“For a man of your age, you’re the picture of health.”
The woman sitting behind the desk was the sort of hale and hearty person that least appealed to him—all sinew and muscle, probably a runner.
But family physicians were harder to come by these days. And look what happened to Dr. Singh. Early retirement doesn’t agree with everyone.
Frank, on the other hand, was enjoying his retirement. He had no grounds for complaint—about doctors or anything else. In his experience, it wasn’t the complaining about a problem that solved it. As Lesley would say, You get what you get and you don’t get upset.
Solving problems required a different approach.
“But I would like to see you getting out more. Do you have any hobbies?”
She looked up at him over a pair of reading glasses.
He flexed arthritic fingers and pressed down on the arbutus-wood cane that lay across his knees. Slowly, his right leg stilled. He probed his left canine with his tongue and thought about what Lesley might have prepared for lunch.
He shrugged. A puff of his own body odour escaped from the frayed collar of his plaid button-down and lingered in the air around his nose.
He took a shallow breath. “Well,” he said. “I like to trip people.”
She blinked. Then, with a whoop that sounded halfway between the braying of a donkey and the bleating of a goat, the woman said, “That’s not a hobby, Mr. Walters! A hobby is something you do for pleasure. What do you do for pleasure, Mr. Walters? Do you belong to a bridge club? Do you read? Do you have a dog?
Frank looked at her with distaste. “Yes.”
“Yes to which?”
“All of them. I do all of those.”
She stared at him. Then she put her glasses back on and wrote something on his chart. Without looking up she said, “Is there a Mrs. Walters?”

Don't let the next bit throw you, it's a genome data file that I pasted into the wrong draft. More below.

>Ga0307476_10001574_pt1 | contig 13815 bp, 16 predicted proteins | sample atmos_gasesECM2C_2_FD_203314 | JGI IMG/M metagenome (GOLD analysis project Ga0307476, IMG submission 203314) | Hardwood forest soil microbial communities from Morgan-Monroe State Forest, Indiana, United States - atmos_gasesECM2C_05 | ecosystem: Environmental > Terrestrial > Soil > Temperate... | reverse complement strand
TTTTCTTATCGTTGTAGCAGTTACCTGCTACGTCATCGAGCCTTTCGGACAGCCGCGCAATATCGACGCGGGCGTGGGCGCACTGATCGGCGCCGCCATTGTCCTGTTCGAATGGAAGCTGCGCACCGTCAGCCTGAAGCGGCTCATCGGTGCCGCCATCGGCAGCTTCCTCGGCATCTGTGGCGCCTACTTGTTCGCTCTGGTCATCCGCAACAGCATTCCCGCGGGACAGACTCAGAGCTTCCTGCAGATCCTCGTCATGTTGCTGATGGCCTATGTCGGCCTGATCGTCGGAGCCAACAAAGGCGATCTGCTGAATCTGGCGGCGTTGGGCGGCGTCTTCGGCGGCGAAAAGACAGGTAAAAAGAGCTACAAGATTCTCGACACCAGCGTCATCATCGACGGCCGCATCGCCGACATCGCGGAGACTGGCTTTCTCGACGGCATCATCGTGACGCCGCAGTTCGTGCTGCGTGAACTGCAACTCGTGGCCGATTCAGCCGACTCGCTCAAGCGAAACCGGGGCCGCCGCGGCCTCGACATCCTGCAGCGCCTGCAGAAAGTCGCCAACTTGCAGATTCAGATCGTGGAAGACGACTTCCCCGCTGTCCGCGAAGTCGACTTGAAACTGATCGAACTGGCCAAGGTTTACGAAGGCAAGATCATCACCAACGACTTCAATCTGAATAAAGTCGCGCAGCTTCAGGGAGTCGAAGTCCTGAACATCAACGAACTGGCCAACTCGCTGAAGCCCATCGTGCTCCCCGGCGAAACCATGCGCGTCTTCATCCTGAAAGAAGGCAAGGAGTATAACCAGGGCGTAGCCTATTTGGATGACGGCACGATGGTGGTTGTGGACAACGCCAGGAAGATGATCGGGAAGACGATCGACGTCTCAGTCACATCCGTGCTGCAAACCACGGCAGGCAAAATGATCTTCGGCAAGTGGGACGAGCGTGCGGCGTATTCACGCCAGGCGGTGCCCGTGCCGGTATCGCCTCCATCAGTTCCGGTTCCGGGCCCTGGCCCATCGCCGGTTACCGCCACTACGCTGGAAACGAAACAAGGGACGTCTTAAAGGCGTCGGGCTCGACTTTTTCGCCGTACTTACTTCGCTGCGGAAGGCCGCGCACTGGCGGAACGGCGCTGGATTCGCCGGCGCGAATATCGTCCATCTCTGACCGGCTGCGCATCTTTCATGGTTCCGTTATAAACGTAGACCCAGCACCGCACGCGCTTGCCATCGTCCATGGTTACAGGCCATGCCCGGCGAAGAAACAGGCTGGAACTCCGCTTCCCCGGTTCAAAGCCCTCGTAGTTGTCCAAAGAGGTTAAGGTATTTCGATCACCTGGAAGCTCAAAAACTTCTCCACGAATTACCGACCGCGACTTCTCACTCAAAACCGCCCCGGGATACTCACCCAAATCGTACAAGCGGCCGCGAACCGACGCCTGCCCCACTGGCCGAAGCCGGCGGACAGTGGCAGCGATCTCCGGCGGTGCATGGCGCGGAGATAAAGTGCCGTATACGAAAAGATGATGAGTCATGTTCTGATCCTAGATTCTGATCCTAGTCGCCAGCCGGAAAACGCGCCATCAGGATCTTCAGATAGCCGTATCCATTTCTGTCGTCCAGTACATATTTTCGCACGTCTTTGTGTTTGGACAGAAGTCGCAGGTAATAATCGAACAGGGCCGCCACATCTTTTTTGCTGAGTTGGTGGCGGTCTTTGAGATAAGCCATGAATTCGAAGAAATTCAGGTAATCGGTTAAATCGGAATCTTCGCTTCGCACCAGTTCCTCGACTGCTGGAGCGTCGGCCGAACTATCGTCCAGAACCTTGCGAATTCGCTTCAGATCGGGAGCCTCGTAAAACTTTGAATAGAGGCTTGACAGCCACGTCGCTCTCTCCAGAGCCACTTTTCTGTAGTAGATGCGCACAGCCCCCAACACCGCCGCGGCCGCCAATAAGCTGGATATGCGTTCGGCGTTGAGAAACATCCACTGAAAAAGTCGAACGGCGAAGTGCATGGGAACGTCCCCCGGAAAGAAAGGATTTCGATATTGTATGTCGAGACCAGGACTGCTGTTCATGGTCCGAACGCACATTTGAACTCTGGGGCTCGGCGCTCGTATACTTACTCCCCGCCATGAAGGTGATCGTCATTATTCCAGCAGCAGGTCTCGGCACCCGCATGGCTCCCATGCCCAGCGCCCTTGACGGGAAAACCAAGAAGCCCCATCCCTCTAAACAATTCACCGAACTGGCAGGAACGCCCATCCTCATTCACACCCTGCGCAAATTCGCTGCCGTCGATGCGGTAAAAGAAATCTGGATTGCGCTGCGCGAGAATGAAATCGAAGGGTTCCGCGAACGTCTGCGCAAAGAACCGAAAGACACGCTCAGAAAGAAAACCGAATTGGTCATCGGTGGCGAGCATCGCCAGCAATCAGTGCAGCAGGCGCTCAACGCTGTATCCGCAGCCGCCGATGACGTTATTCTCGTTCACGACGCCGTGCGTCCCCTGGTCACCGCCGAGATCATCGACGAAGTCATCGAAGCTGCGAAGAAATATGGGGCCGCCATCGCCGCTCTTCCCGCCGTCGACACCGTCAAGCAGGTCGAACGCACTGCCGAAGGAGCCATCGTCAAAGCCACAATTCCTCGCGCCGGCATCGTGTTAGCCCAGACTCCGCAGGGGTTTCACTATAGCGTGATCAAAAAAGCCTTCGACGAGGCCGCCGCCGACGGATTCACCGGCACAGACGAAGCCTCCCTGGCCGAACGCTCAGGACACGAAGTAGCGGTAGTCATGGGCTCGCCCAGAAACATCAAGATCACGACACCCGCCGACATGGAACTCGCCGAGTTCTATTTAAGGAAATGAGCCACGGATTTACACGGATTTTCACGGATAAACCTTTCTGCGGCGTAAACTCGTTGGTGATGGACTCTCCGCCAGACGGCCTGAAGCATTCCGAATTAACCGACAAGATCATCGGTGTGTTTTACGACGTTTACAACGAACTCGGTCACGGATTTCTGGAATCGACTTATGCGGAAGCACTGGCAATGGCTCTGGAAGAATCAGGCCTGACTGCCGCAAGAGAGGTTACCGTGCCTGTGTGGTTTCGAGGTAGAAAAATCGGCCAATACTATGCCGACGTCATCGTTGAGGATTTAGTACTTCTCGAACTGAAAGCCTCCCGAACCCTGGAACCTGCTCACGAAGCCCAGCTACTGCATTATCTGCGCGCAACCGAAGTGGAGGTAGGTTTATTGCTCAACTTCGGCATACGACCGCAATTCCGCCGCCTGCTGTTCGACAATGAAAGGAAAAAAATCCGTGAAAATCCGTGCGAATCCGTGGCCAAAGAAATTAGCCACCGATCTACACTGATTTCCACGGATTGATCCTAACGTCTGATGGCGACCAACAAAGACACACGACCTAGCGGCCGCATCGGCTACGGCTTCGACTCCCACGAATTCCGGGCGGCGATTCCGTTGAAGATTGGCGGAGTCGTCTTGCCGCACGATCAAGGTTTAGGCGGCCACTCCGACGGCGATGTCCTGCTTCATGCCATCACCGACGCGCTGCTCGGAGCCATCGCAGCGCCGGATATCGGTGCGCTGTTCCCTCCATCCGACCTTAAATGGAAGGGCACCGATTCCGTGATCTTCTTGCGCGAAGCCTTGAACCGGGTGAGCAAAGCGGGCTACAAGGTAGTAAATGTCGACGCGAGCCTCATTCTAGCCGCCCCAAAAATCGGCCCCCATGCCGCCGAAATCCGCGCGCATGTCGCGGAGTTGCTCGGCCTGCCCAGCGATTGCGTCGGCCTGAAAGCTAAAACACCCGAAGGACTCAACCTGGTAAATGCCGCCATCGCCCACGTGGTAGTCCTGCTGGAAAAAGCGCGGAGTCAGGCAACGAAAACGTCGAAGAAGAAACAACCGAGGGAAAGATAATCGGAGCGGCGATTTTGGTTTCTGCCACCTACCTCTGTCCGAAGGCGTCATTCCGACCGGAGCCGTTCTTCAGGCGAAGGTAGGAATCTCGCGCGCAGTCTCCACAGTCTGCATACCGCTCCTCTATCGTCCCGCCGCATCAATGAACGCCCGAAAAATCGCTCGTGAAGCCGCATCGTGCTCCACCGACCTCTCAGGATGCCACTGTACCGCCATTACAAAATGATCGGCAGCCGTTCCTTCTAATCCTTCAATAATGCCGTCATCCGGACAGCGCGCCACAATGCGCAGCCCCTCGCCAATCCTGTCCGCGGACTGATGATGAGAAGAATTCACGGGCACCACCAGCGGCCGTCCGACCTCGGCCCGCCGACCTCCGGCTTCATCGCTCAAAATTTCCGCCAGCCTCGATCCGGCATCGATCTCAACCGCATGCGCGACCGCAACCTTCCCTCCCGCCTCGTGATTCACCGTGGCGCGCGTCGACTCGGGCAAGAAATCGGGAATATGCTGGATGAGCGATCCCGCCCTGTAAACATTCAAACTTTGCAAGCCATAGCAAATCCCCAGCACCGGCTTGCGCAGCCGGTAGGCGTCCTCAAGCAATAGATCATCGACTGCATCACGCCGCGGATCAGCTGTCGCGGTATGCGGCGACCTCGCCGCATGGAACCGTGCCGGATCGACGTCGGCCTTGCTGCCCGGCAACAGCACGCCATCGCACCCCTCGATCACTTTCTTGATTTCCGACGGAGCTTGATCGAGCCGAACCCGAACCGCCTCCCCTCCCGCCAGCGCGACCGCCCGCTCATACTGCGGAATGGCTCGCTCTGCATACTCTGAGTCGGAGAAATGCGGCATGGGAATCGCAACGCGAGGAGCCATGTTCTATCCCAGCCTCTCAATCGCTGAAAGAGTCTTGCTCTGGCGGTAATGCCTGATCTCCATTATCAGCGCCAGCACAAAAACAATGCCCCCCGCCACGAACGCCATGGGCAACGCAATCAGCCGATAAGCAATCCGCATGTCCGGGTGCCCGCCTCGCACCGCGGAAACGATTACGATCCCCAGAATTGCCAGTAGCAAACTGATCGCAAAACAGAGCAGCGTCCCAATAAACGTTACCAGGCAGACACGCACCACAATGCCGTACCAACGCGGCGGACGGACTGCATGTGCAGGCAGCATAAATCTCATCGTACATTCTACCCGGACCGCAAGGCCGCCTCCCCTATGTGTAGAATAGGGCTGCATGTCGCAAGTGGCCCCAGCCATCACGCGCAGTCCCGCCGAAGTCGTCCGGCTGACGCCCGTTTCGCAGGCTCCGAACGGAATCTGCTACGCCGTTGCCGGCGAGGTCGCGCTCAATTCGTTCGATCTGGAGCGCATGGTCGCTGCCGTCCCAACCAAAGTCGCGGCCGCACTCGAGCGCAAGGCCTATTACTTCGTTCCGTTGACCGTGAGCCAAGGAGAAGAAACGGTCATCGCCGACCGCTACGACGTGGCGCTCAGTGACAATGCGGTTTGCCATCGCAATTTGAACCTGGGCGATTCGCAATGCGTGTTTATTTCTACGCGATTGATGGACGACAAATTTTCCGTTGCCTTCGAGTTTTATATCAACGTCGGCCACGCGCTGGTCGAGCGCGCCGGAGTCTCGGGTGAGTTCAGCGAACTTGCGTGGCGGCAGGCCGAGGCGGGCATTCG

Frank said nothing. Let her think what she liked.
Dr. Swinton clicked her pen closed. “Mr. Walters, I’m sending you home with a new prescription. I’m prescribing you a hobby. When you come back for your next appointment, I want a full report. You can tell me all about it.”
The woman who patted him on the shoulder as she ushered him out the door managed to look maternal, condescending, and naïve all at the same time.
He wasn’t naturally good at tripping people.
He had some early luck, but since then he’d had to work at it.
It began by chance—a cane stretched a tad too far into the sidewalk at the local Starbucks. A child running too fast; a mother, distracted and inattentive, on her phone. A flash of runners through the air, a brief silence, a tinny wail. His profuse and stuttering old-man apology. The sudden change in the air as the mother turned and scolded the boy for not watching more carefully when there were old people about. The indignation on the boy’s face when the mother insisted that he apologize to the old man!
And then, as the boy looked him dead in the eyes, Frank’s unexpected joy at the bond of a secret shared: the boy knew very well that Frank had deliberately hooked his foot in mid-air.
Frank even waved as the boy limped away.
He had savoured the memory with the last dregs of his espresso and made his way home, where he shared a watered-down version with Lesley: You get what you get and you don’t get upset.
Lesley had laughed.
Lesley laughed at everything. At first it was one of the things about her that Frank found attractive. But her laugh had become irritating as the decades went by.
Over the last few years, Frank derived pleasure from making her laugh because it made him angry. Lesley would laugh, and Frank would shout, “Why are you laughing? I’m telling you a horrible story and you’re laughing!” Lesley would laugh louder, and Frank would get angrier.
At his age, being angry was the one thing that made him feel alive.
Until that morning at Starbucks. Tripping the boy also made him feel alive.